Tanya M. Bransford* vs. Joseph (Pat) McCormick (4th Judicial District)

Issues: Flawed Judicial Selection Process

McCormick picked a Hennepin County seat that was up for election.  He felt that the judicial selection process is flawed because judges are usually appointed based on their connections, and voters do not have very much information (partially due to ethics issues) when deciding whether to reelect the incumbent or vote in a new judge.

Bransford highlighted her experience, commitment, hard work, and appropriate judicial demeanor and temperament.

Endorsements:

Bransford:

·         Minnesota Women Lawyers
·         Minnesota Association of Black Lawyers
·         Minneapolis Central Labor Union Council, AFL-CIO
·         Minnesota Teamsters Joint Council 32 and Minnesota DRIVE
·         Hennepin County Sheriff’s Deputies Association
·         Minneapolis Star Tribune

McCormick: Did not seek endorsements.

Thomas W. Wexler* vs. Jill Clark (4th Judicial District)

Issues: Incumbent’s Conduct – Performance/Treatment of Others

Clark stated that she took issue with Wexler’s conduct and lack of impartiality, as evidenced by comments about racial minorities.  Clark emphasized the need for neutrality and a lack of bias or stereotypes in the justice system.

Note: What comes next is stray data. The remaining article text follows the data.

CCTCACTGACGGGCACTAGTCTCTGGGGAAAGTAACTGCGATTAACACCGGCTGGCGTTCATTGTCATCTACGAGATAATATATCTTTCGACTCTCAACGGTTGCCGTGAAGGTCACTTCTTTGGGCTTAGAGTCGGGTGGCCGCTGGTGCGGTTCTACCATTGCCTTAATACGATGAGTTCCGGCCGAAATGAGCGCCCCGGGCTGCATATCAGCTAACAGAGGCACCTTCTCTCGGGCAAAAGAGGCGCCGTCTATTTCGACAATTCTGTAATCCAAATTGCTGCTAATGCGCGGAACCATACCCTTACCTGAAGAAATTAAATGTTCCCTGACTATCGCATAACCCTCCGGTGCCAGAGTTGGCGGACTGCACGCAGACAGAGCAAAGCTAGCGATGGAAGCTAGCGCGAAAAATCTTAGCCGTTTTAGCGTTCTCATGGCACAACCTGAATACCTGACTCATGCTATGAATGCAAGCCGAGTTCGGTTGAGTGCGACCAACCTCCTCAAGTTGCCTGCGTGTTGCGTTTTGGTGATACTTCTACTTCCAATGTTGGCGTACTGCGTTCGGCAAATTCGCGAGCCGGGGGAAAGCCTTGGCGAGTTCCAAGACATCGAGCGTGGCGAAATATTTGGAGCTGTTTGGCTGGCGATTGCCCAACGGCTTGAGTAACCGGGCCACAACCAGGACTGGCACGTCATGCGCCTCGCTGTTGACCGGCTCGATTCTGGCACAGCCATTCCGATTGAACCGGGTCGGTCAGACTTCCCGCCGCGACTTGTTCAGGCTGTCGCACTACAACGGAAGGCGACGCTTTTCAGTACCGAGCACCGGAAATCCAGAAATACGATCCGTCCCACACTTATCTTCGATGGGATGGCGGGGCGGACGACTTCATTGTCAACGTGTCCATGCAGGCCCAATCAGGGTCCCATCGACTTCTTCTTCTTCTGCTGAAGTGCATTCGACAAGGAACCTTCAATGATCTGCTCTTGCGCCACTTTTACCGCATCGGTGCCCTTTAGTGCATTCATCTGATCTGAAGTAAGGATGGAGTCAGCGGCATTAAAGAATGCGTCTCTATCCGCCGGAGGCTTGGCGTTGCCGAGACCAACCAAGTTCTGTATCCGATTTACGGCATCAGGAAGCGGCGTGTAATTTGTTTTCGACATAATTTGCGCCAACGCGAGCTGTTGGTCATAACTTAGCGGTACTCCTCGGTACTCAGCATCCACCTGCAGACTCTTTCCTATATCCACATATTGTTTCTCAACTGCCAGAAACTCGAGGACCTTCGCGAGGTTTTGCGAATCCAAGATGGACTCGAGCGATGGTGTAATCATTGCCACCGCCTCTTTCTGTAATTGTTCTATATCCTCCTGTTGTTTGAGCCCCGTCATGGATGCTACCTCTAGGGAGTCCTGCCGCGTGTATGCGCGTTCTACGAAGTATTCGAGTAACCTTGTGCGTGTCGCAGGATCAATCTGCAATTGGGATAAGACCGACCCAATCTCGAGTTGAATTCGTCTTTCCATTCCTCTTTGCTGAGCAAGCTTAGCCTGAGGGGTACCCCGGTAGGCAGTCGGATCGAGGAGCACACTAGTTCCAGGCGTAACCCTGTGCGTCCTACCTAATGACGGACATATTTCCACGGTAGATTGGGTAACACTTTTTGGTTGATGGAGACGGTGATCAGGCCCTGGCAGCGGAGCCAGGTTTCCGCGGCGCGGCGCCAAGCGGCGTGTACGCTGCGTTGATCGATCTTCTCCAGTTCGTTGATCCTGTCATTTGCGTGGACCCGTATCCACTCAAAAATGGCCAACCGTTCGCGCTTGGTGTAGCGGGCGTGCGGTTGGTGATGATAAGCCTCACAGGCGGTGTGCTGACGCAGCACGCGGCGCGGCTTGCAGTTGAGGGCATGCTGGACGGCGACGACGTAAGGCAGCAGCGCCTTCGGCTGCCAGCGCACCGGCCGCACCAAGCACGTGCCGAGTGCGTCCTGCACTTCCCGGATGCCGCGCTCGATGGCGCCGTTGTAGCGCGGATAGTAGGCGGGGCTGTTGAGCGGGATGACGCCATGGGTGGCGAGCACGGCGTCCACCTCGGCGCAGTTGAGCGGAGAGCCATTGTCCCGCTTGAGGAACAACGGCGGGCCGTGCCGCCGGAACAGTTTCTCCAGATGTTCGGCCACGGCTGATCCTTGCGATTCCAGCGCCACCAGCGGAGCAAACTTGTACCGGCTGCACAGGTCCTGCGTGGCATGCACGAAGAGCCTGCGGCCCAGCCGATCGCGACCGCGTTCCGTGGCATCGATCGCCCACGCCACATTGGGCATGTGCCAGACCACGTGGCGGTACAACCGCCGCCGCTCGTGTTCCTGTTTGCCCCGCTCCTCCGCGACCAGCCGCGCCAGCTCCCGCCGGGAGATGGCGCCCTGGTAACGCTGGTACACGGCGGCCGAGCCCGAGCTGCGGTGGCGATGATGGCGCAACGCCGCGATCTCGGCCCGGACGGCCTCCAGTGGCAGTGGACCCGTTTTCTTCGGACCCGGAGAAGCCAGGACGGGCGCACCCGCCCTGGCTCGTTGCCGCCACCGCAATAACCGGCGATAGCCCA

Wexler responded by pointing to his high ratings by attorneys in the categories reflecting a lack of bias, courtesy, fair sentencing, preparation, efficiency in scheduling, and open-mindedness. Jurors’ exit comments also rated him “excellent” for fairness, courtesy, etc. He specifically stated that Clark’s allegations were not true.

Endorsements:

Wexler:

·         Minneapolis Star Tribune
·         Police Officers Federation of Minneapolis
·         United Auto Workers and UAW Minnesota State CAP Council
·         Minnesota DRIVE and Teamsters Joint Council 32

Clark:

·         Minnesota Women Lawyers

Herbert P. Lefler, III* vs. Liz Pierce (4th Judicial District)

Issues: None; Incumbent’s Conduct – Decision-making